Directed by Mario Bava
A loose remake of The Vikings, this Italian-French epic stars Cameron Mitchell and George Ardisson as long-lost brothers—Mitchell is a Scandinavian Viking, Ardisson an English general—whose peoples wage all-out war against each other on the English countryside. Italian genre veteran Bava, best known for his atmospheric horror offerings, also handled screenwriting, cinematography and special effects chores for this one and it shows in the film’s vivid and violent battle sequences.
The Long Ships (1964)
Directed by Jack Cardiff
Based on Swedish author Frans Bengtsson’s seminal 1943 Viking adventure novel of the same name, The Long Ships retains very little from its source material as it capitalizes on the success of the Viking films that came before it. The story centers on the search for a giant golden bell by both a Moorish king and a shipwrecked Viking, portrayed by Sidney Poitier and Richard Widmark, respectively. The performers are game and director Cardiff mounts some lively battle scenes, which are undoubtedly informed by his earlier gig as the director of photography of The Vikings.
Erik the Viking (1989)
Directed by Terry Jones
Writer-director Terry Jones of the Monty Python troupe tapped his own 1983 children’s book The Saga of Erik the Viking for this British comedy-fantasy. Tim Robbins starts as the titular young Viking who realizes that he isn’t as interested in raping and pillaging as much as he is in traveling to Asgard to petition the Norse gods to delay the end of the world. A cult favorite of Python and Norse mythology lovers, Erik’s oddball cast also includes Mickey Rooney, Eartha Kitt, Imogen Stubbs, Python’s John Cleese and Jones, himself.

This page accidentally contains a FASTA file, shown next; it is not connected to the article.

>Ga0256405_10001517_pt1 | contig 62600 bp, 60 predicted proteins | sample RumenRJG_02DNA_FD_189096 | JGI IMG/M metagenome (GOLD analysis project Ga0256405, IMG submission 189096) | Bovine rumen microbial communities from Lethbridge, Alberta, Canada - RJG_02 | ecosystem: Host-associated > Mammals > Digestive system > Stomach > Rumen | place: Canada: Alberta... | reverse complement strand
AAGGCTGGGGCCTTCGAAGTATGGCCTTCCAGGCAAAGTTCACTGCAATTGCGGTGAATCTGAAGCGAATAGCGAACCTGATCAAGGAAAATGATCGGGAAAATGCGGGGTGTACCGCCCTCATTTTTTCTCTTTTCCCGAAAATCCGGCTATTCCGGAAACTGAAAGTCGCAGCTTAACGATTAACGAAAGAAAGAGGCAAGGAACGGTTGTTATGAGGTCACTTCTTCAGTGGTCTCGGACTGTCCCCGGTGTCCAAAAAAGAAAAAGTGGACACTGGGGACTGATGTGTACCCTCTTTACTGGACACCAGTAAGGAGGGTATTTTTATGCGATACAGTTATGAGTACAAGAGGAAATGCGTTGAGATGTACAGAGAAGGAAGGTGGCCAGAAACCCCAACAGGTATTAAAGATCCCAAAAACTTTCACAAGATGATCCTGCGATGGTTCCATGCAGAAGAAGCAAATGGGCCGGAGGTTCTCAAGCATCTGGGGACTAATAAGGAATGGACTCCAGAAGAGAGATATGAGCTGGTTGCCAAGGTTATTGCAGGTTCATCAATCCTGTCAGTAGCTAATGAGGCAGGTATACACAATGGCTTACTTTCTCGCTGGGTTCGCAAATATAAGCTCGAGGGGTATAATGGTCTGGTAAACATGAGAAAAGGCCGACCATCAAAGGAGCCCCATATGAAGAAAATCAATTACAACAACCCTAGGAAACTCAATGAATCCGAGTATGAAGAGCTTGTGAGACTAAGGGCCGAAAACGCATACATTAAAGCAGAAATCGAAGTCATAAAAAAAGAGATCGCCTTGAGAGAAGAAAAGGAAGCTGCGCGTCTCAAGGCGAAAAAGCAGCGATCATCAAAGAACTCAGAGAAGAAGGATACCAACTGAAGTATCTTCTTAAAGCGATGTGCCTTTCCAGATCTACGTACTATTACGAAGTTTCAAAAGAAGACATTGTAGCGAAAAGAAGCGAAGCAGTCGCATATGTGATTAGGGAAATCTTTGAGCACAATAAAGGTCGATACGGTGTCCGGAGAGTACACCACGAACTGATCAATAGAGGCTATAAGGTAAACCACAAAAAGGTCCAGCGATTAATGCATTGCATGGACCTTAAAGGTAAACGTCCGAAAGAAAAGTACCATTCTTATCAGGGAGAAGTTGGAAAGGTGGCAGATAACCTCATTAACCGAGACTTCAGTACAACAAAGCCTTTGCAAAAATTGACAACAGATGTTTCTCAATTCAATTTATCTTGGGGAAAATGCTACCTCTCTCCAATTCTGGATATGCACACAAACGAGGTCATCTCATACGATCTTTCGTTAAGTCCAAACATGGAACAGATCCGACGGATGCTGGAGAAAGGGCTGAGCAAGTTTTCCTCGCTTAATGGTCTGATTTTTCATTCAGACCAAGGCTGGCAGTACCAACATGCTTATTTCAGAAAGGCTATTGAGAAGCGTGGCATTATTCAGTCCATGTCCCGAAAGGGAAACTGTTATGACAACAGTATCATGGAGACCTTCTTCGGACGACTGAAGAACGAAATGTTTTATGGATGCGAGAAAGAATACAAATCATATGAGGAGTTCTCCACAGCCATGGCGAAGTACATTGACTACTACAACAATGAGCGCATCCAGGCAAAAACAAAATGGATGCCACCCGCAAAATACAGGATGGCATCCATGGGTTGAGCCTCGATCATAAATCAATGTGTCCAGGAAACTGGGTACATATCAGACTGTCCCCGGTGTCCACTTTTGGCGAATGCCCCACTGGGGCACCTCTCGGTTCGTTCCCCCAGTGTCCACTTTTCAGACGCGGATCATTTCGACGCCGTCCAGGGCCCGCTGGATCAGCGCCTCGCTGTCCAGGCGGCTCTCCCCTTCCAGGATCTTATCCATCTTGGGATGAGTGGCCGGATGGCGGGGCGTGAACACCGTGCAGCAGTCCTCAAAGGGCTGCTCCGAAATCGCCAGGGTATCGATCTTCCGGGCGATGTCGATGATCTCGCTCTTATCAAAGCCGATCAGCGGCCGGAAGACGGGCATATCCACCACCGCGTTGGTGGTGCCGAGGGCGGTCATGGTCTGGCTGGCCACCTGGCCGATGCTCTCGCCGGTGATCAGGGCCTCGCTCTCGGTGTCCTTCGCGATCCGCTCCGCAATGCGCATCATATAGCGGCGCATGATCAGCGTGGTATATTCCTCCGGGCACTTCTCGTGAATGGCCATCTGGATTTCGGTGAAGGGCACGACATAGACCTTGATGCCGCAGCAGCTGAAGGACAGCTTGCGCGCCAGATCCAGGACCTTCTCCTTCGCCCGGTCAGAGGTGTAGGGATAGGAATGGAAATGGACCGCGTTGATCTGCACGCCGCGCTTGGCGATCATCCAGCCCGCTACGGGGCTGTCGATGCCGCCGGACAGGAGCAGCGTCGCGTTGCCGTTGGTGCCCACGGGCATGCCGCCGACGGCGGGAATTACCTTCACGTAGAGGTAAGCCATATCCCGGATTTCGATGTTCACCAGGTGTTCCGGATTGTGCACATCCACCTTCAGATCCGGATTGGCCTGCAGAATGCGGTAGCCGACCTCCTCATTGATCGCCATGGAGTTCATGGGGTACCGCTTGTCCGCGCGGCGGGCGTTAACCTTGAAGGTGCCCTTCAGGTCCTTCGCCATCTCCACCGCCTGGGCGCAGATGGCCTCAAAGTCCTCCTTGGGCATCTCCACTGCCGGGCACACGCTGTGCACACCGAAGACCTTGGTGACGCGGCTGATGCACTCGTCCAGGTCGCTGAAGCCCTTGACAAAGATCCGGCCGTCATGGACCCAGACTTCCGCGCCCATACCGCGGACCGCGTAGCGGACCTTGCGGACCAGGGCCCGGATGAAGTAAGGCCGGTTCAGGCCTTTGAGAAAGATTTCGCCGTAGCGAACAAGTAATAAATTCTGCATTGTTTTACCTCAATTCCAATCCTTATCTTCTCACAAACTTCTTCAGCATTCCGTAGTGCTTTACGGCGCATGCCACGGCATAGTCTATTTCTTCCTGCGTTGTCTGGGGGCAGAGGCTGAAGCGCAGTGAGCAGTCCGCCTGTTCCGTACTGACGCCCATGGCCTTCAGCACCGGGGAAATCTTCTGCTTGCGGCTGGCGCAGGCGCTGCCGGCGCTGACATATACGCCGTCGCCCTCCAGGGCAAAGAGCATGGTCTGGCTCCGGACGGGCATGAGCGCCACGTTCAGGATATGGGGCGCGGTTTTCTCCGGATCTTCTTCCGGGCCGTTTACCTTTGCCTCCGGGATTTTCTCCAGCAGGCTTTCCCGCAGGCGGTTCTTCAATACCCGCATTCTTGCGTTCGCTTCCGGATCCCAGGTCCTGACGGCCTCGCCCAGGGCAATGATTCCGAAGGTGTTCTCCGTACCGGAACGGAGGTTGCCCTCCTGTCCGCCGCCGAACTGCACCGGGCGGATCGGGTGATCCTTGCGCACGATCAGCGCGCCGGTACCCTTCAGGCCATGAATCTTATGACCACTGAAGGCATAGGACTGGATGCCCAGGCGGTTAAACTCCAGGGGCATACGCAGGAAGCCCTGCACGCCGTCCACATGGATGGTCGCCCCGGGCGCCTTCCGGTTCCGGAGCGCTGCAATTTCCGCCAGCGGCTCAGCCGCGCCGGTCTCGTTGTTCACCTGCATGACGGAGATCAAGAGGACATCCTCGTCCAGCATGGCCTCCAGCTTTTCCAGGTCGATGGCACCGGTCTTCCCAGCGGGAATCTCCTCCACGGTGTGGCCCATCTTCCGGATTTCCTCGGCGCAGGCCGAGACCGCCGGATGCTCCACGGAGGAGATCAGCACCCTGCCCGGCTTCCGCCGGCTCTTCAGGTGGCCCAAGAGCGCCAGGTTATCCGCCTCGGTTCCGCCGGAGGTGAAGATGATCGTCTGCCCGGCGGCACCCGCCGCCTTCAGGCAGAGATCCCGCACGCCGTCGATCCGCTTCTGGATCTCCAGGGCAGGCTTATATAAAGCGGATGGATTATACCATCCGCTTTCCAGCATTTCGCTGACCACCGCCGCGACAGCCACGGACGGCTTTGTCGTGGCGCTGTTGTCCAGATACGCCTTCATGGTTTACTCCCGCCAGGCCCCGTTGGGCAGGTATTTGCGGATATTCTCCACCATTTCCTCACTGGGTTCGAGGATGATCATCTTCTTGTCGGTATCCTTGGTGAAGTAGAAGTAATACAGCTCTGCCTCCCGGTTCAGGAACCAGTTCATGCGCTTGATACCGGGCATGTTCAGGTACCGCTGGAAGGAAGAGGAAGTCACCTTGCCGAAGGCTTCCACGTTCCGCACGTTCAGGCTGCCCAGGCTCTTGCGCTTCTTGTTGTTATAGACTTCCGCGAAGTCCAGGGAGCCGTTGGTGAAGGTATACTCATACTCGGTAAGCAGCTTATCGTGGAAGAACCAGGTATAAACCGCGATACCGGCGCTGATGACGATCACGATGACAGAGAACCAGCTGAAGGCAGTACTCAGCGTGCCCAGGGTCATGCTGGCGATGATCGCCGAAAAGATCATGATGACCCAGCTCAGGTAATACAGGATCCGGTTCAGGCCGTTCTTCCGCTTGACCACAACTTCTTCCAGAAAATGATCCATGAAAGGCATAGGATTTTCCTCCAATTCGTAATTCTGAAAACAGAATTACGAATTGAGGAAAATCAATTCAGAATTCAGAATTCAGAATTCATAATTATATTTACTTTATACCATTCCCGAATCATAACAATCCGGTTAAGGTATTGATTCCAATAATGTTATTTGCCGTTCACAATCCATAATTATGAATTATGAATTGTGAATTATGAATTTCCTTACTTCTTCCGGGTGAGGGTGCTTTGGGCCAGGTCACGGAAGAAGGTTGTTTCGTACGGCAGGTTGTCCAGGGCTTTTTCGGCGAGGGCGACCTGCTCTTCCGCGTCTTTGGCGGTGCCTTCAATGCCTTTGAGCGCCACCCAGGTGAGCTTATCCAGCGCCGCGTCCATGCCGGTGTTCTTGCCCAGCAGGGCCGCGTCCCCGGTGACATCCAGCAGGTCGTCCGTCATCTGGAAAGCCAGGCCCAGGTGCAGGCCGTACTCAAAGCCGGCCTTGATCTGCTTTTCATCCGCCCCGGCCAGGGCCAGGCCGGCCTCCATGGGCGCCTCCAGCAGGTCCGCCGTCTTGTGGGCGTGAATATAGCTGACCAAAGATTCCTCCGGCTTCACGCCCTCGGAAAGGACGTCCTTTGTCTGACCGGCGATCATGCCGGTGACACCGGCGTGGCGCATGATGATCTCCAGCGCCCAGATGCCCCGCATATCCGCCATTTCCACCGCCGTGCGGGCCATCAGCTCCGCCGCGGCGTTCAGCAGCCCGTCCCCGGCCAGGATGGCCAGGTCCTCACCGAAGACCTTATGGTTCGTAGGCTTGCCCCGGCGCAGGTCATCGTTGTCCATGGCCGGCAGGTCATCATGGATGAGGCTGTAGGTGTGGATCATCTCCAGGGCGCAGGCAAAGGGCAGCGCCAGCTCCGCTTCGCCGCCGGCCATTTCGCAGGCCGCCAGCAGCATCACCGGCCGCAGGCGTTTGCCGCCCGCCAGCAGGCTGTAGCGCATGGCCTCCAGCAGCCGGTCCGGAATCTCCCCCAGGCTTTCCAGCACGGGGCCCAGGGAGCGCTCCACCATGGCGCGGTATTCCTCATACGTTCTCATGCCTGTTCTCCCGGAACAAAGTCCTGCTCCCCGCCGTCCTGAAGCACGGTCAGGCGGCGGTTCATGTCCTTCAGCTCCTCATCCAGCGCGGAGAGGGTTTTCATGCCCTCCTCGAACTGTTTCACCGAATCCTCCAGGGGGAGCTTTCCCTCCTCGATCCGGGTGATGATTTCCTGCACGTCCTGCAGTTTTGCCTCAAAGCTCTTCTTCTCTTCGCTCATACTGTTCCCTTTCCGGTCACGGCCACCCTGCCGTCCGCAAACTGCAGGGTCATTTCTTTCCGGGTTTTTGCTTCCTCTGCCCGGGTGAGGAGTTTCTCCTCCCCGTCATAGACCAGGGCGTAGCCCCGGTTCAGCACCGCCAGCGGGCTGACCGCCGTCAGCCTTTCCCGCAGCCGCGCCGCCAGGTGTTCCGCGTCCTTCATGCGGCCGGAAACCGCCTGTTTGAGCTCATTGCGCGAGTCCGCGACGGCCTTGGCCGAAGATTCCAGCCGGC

Directed by Howard McCain
This 2008 science fiction-historical epic mash-up stars Jim Caviezel as a humanoid alien whose spaceship crash lands in Viking-era Norway, bringing with him a ferocious intergalactic predator who raises hell across the land. After settling in with the locals, Caviezel’s Kainan goes native, hooks up with a princess, forges a bunch of swords and axes out of alien steel and joins his fellow Vikings in hunting down the nasty extraterrestrial.
Valhalla Rising (2009)
Directed by Nicolas Winding Refn
The always-compelling Danish actor Mads Mikkelsen stars as One-Eye, an enslaved Norse warrior in the Scottish Highlands who escapes his captors with a boy and joins a group of Christian Crusaders in sailing off on a quest for the Holy Land. According to writer-director Refn, this most violent and merciless film of the bunch derived its title from combining of the names of underground filmmaker Kenneth Anger’s rough-and-tumble short films Scorpio Rising (1963) and Lucifer Rising (1973) with a Viking theme.
How To Train Your Dragon (2010)
Directed by Dean DeBlois and Chris Sanders
This DreamWorks Animation hit focuses on good-natured teenage Viking Hiccup (the voice of Jay Baruchel), son of the village chieftain, who dreams of hunting dragons—until he becomes the improbably friend of a young dragon himself. This computer-animated fantasy adventure also features the familiar voices of Gerard Butler, Craig Ferguson, Jonah Hill and Kristin Wiig and not as much blood, mud, fire and fierceness as its brethren.
Laurence Lerman is a film journalist, former editor of Video Business--Variety's DVD trade publication--and husband to The Insider's own Gwen Cooper. Over the course of his career he has conducted one-on-one interviews with just about every major director working today, including Martin Scorsese, Quentin Tarantino, Clint Eastwood, Kathryn Bigelow, Ridley Scott, Walter Hill, Spike Lee, and Werner Herzog, among numerous others. Once James Cameron specifically requested an interview with Laurence by name, which his wife still likes to brag about. Most recently, he is the co-founder and editor-in-chief of the online review site DiscDish.com.